Since the invention of Friction Stir Welding (FSW) by The Welding Institute in 1991, this technology has been widely adopted in many branches of manufacturing and engineering. FSW offers manufacturers many benefits over conventional welding methods including lower levels of defects, improved aesthetics in the appearance of the weld and lower set-up and operational costs after the initial investment. This post covers a range of friction stir welding applications from consumer electronics to high speed public transportation.
Apple’s Next Generation iMac
Apple utilised friction stir welding to seamlessly join the aluminium surfaces of their next generation iMac. The engineers at Apple faced a major challenge with the design of the iMac – how to join the front and back sections. Traditional welding methods such as spot welding would have resulted in inaccurate and unsightly welds across the exterior of the computer. Friction stir welding allowed Apple to create strong reliable joints that are invisible to the end user.
The Ford GT
Ford applied friction stir welding to the centre tunnel of their 2005 GT model. The FSW-reinforced centre tunnel serves two functions, firstly it provides structural rigidity and secondly it provides space for the fuel tank which is best located in the central hub of the vehicle to avoid damage from collisions. Friction stir welding has provided a cost-effective, automated method to meet the welding demands of today’s automotive producers.
China’s High Speed Railway Carriages
Friction stir welding is used in the production of railway carriages worldwide. The Chinese High Speed Rail Network uses PTG’s Powerstir FSW technology to weld the 30 metre long carriage panels used for the body of the train carriages. China boasts the longest rail network in the world at around 5,800 miles of serviced routes and has plans to increase this to a 16,000 mile network by 2020.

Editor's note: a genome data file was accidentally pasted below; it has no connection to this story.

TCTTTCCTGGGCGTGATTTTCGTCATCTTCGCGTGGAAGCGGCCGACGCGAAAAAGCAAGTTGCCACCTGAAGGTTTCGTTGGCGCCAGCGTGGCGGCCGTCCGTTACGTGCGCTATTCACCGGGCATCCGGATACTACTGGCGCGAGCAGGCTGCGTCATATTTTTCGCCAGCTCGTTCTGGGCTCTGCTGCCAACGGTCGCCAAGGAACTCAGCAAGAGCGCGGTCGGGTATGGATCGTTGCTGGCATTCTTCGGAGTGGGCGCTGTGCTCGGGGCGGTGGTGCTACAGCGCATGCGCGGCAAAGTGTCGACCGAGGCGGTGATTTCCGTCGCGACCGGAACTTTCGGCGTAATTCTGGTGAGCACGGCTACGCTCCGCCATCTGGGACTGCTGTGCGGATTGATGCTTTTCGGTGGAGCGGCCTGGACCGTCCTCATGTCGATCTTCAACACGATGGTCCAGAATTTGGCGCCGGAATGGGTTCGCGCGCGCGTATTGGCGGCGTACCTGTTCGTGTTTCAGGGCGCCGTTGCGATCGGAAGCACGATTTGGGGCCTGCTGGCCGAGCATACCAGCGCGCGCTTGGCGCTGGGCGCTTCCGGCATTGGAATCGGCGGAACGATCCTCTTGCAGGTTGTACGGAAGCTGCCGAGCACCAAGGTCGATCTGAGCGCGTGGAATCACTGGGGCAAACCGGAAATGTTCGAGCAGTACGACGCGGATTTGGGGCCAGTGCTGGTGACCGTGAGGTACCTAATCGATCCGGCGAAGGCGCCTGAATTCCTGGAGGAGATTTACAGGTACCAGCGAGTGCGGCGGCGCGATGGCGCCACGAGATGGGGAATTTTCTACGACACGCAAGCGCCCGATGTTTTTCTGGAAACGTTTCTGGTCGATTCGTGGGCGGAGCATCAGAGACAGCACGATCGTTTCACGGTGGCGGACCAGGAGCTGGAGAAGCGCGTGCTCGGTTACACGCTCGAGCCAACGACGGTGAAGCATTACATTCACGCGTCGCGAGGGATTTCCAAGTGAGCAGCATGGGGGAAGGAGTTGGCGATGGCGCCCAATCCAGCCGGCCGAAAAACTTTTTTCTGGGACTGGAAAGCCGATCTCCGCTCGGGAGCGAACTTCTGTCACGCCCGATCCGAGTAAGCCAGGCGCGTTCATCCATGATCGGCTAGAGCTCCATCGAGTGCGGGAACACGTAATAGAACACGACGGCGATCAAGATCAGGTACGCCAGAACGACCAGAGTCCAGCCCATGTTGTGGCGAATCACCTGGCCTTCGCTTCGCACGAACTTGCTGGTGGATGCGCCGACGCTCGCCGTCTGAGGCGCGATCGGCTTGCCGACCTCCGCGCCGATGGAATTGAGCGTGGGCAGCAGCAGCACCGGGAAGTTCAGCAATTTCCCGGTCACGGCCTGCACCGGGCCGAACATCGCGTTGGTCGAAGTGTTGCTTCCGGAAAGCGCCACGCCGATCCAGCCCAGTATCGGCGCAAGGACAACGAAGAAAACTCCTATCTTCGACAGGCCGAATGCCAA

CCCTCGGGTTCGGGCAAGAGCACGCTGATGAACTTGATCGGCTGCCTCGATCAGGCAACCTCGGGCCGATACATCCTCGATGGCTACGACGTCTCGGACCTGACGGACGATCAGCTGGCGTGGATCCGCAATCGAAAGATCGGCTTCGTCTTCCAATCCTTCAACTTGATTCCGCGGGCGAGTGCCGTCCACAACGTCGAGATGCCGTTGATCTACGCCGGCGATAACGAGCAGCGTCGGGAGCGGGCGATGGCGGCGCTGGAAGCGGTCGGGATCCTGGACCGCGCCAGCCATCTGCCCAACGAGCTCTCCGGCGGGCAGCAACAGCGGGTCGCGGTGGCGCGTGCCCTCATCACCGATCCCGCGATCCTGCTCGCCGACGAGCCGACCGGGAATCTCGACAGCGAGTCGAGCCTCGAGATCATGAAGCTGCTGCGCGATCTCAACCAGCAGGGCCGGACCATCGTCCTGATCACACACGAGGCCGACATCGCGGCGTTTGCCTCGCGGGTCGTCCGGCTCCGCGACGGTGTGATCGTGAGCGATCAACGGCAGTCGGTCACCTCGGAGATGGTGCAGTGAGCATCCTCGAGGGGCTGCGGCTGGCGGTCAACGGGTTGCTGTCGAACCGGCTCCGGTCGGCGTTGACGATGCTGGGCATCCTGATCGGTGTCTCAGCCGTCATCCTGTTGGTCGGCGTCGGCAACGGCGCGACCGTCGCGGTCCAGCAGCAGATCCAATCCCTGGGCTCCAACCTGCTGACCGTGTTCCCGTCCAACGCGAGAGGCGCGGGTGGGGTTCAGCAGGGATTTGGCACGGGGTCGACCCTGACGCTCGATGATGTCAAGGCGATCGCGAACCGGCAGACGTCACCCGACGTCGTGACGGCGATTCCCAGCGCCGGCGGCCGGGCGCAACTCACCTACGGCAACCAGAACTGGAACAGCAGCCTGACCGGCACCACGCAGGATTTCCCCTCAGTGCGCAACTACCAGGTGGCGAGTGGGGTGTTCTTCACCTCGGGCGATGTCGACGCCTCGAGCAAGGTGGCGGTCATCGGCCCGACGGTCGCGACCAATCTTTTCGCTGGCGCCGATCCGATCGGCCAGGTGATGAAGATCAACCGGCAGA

Nasa’s Orion Spacecraft
The two sections of the crew module in Nasa’s Orion Spacecraft were fused together with a 425 inch friction stir weld. FSW allowed Nasa to create high strength welds with an ultra-lightweight aluminium alloy which would not have been possible using conventional welding methods. The friction stir weld provides ultimate structural rigidity, able to withstand the harsh environments experienced during space flight.
The Super Liner Ogasawara
The FSW process has been utilized extensively in the construction of marine vessels. Commercial liners in particular utilise the technology to weld alluminium hull pannels. The Super Liner Ogasaware, built by Mitsui Engineering and Shipbuilding in Japan is reported to be the largest ship constructed through friction stir welding. The ship can reach speeds of 42.8 knots and can transport up to 740 passengers and 210 tonnes of freight.
The adoption of FSW in such a wide variety of industries and applications demonstrates the versatility of this innovative method of welding. The Welding Institute reported that there are over 3000 patents and patent applications globally that involve the FSW process indicating that both industry and academia are actively developing new areas where the technology can be applied.
The Powerstir FSW machine developed and manufactured by PTG Heavy Industries:
For information on the key features and technical specifications of PTG’s Powerstir range of FSW machines please visit our Friction Stir Welding Page.